Changes in the environment Essay

Custom Student Mr. Teacher ENG 1001-04 21 April 2017

Changes in the environment

The changes in environment that people in space experience also mean changes in significant cues. For example, there is the absence of a fixed horizon that is expected to reduce the efficiency of a person’s perceptions of shape, distance, location and motion (Man-Systems Integration Standards, 2006). The noise aspect is also considered as a human factor particularly in the design of habitat (Special Issue on the International Workshop on Human Factors in Space, 2000).

One of the critical requirements in space is the ability of people to communicate with each other. There are noise exposure limits that are established because outside Earth, even low levels, especially when it is intermittent noise, can affect the communication system and human performance especially in complex tasks. Noise also causes fatigue, distraction, irritation and aggressiveness which are already under the scope of psychology but nonetheless, far from what are needed by the people in space (Man-Systems Integration Standards, 2006).

The humans must be able to acclimatize themselves to changes in pressure associated with space travel. Because humans are used to atmosphere with 21% oxygen at sea level, equipment and traveling environment are adjusted to maintain an equivalent partial pressure that would sustain life. Pressure values vary from person to person depending on his or her degree of acclimatization to altitude. As a rule, people who are accustomed to higher altitude require less total pressure compared to people who are not accustomed to higher altitude.

The partial pressure for normal people who work in space are usually maintained above 152 mm Hg while those who are not accustomed to such environment must maintain a total pressure above 417 mm Hg (Man-Systems Integration Standards, 2006). Psychology The management of human’s psychological state in space is indeed a part of NASA’s standards. “Human factors research and technology will also ensure that interpersonal interactions are planned maintain a healthy and constructive attitude, thus enhancing productivity and mission success among an international culturally-diverse crew (Man-Systems Integration Standards, 2006).

” This implies an assumption that metal and psychological performance and human interactions could have a very significant role in the success of an exploration. Conclusion With the advent of space age, the human factors research contributes significantly especially to the present knowledge in flight, which involves the participation of humans. Success in space missions would be doubtful without consideration of the human factors to which any mission’s success or failure depends. References Brown, D. L. , DeVilbiss, C. A. , Ercoline, W. R. , and Yauch, D.W. (2000). Post-roll Effects on Attitude Perception: The Gillingham Illusion.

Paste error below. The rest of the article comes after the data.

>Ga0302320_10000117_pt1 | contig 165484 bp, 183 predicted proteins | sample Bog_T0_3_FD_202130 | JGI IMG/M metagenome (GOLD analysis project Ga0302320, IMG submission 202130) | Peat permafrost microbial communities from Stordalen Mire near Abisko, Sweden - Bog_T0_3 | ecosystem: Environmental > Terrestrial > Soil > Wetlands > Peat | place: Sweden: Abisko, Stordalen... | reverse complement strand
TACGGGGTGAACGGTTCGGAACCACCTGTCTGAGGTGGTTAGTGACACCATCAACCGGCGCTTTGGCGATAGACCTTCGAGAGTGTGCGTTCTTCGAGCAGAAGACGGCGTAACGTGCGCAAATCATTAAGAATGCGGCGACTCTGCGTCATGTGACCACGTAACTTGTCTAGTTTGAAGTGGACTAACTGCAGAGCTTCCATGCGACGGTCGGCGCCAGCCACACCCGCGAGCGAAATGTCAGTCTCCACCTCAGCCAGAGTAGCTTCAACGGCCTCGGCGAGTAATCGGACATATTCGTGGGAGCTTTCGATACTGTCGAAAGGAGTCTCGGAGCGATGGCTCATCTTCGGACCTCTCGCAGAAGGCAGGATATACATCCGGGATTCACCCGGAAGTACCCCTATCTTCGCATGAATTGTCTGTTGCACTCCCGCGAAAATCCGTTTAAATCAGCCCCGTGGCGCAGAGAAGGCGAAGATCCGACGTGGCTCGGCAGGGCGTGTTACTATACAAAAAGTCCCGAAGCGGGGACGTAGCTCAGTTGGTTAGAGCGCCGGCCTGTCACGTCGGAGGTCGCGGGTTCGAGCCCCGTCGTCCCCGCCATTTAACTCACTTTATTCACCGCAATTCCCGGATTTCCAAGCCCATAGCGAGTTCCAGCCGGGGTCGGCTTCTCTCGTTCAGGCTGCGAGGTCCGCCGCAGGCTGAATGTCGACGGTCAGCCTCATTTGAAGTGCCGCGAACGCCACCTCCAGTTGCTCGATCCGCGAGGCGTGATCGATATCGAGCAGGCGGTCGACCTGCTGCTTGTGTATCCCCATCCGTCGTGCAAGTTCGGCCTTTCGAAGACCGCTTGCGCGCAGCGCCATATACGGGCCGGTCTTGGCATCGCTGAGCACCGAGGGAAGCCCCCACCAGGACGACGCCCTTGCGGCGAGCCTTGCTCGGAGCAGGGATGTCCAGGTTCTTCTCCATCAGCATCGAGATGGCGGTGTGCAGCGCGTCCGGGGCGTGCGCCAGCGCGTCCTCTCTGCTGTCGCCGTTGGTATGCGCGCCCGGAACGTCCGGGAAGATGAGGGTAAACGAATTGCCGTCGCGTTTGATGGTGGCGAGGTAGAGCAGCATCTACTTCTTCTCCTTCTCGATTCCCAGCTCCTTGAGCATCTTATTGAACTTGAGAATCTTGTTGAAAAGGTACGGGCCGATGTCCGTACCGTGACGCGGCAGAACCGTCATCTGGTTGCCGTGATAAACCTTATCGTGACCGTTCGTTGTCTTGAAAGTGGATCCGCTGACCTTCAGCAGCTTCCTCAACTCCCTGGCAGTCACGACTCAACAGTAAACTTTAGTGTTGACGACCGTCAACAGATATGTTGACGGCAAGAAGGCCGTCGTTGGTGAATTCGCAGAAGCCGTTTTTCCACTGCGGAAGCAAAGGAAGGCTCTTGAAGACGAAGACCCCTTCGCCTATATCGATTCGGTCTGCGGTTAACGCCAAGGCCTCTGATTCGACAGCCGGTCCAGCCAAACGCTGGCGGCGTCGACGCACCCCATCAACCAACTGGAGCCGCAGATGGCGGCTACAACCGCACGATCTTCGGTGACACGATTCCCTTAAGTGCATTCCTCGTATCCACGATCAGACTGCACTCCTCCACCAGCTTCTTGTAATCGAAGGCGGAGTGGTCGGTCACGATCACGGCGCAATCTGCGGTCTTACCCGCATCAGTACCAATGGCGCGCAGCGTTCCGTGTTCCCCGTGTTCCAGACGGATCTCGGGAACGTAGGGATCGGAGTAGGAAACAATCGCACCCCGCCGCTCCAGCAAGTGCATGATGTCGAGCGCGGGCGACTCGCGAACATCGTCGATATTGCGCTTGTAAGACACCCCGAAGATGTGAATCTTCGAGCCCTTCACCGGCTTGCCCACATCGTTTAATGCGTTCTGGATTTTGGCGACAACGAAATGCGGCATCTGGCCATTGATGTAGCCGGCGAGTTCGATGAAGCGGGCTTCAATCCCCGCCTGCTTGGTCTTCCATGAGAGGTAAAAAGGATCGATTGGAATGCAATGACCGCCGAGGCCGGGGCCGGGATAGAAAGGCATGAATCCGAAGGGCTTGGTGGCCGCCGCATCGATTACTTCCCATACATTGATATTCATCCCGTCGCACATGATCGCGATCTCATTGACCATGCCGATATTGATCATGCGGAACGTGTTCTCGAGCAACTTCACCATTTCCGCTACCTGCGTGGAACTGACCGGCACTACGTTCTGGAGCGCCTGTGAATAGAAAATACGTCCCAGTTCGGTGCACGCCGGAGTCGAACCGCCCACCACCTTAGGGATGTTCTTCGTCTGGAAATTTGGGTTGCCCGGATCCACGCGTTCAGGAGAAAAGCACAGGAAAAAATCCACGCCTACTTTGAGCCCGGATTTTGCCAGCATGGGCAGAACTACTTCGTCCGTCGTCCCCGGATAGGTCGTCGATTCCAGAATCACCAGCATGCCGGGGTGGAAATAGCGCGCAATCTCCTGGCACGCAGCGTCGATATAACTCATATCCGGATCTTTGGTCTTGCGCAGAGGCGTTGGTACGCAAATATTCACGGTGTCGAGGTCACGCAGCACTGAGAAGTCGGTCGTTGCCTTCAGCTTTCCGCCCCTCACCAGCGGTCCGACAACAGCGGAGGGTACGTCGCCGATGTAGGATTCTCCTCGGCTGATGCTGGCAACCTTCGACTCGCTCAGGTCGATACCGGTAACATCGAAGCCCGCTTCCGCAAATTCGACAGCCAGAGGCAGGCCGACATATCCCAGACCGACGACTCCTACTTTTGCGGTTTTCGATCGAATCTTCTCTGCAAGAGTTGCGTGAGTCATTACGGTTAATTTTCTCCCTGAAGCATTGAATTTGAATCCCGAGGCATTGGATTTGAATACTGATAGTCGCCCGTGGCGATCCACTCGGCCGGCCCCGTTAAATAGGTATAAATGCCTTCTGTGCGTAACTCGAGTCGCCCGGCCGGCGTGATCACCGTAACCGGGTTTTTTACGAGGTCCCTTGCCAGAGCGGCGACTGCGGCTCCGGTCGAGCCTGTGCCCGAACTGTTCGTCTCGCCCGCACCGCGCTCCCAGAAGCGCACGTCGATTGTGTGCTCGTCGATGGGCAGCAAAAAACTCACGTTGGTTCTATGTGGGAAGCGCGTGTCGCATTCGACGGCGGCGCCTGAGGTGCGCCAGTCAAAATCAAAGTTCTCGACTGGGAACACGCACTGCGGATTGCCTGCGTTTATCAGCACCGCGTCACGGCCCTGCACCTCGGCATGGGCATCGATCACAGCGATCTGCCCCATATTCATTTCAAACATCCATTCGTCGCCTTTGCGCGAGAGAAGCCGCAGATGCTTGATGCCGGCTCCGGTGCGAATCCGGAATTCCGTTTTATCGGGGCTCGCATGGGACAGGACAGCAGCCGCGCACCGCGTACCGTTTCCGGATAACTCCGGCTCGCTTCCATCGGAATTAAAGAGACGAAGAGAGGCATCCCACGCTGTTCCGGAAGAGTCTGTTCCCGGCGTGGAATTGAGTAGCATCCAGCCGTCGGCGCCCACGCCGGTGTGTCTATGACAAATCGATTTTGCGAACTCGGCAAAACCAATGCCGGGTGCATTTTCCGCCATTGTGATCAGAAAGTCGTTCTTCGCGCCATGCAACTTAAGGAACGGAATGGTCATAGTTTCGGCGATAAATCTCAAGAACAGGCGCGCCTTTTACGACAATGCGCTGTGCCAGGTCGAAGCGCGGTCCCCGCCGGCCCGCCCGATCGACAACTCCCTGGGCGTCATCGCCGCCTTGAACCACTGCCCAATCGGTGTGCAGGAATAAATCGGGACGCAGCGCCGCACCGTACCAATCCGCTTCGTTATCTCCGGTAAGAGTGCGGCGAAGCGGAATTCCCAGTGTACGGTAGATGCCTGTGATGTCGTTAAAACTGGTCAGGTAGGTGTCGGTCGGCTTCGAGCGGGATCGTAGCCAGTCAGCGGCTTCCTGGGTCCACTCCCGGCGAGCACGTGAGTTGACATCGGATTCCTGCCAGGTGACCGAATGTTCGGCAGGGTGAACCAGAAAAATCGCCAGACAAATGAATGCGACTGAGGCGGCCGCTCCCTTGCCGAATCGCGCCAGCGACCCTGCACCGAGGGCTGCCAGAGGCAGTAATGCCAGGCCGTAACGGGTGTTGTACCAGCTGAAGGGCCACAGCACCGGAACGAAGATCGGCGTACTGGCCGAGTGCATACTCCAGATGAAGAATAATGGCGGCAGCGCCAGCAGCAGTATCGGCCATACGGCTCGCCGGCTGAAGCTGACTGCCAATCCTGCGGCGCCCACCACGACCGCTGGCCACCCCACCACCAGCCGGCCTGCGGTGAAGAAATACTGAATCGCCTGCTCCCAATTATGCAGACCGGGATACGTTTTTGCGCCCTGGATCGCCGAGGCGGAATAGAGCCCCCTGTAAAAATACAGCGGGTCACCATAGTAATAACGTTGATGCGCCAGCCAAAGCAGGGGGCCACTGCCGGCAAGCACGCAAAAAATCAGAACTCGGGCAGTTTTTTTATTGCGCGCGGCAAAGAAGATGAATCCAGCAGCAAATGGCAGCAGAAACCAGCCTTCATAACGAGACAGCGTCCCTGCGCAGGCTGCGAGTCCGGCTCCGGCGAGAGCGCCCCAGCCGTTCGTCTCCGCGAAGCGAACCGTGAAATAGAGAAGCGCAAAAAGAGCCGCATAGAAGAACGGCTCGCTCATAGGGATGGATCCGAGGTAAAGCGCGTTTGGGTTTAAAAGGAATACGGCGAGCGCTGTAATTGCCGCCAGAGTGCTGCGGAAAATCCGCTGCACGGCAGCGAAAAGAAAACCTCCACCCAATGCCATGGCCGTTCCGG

Aviation, Space, and Environmental Medicine, Vol. 71, 489-495. Bungo, M. W. , & Johnson, P. C. (1983). Cardiovascular Eexaminations and Oobservations of Deconditioning Dduring the Space Shuttle Orbital Flight Test Program. Aviation Space and Environmental Medicine, Vol. 54, 1001-1004. Davis J. R. (1999). Medical Issues for a Mission to Mars. Aviation, Space and Environmental Medicine, Vol. 70, 162-168. Ercoline, W. R. , Freeman, J. E. , Gillingham, K. K. , and Lyons, T. J.

(1994). Classification Problems of US Air Force Spatial Disorientation Accidents, 1989-91. ” Aviation, Space, and Environmental Medicine, Vol 65, 147-152. Gander P. H, Myhre G, Graeber R. C, Andersen H. T, and Lauber J. K. (1989). Adjustment of Sleep and the Circadian Temperature Rhythm After Flights Across Nnine Time Zones. ” Aviation, Space and Environmental Medicine. Vol. 60 (8), 733¬-743. Human factors. (2007). In Wikipedia, The Free Encyclopedia. Retrieved 12 April 2007, from http://en. wikipedia. org/w/index. php? title=Human_factors&oldid=121814170.

Man-Systems Integration Standards (2006). NASA, Vol. 1. Retrieved 9 April 2007 from http://msis. jsc. nasa. gov/sections/section01. htm. Miller (n. d. ). Physical Deconditioning During Prolonged Space Flight. School of Aerospace Medicine, Brooks Air Force Base: Texas. Partners in Space. (2005). European Commission. Retrieved 08 April 2007 from http://ec. europa. eu/research/conferences/2005/esw/conference/partners/article_2004_en. htm. Patton JF, Duggan A. (1987). An evaluation of tests of anaerobic power. Aviation Space Environ Med. Vol. 58, 237-42.

President Bush Announces New Vision for Space Exploration Program. (2004). The White House: Office of the Press Secretary. Retrieved 8 April 2007 from http://www. whitehouse. gov/news/releases/2004/01/20040114-3. html. Sacknoff, S. (2005). State of the Space Industry. International Space Business Council, 1-887022-15-5, 56. Sinha. (2002). “The effect of a 5-day space flight on the immature rat spine. ” The Spine Journal, Vol. 2 (4), 239-243. Special Issue on the International Workshop on Human Factors in Space. (2000). Aviation, Space & Environmental Medicine Journal.

71: Section II. Stern, R. M. , Hu, S. , Anderson, R. B. , Leibowitz, H. W. and Koch, K. L. (1990). “The effects of fixation and restricted visual field on vection-induced motion sickness. ” Aviation, Space and Environmental Medicine, Vol. 61 (8), 712-715. The Human Advantage. (2003). NASA. Retrieved 8 April 2007 from http://liftoff. msfc. nasa. gov/news/2003/news-human. asp. Vogel, J. M. , & Whittle, M. W. (1976). Bone mineral changes: The second manned Skylab mission. Aviation Space and Environmental Medicine. Vol. 47, 396-400.

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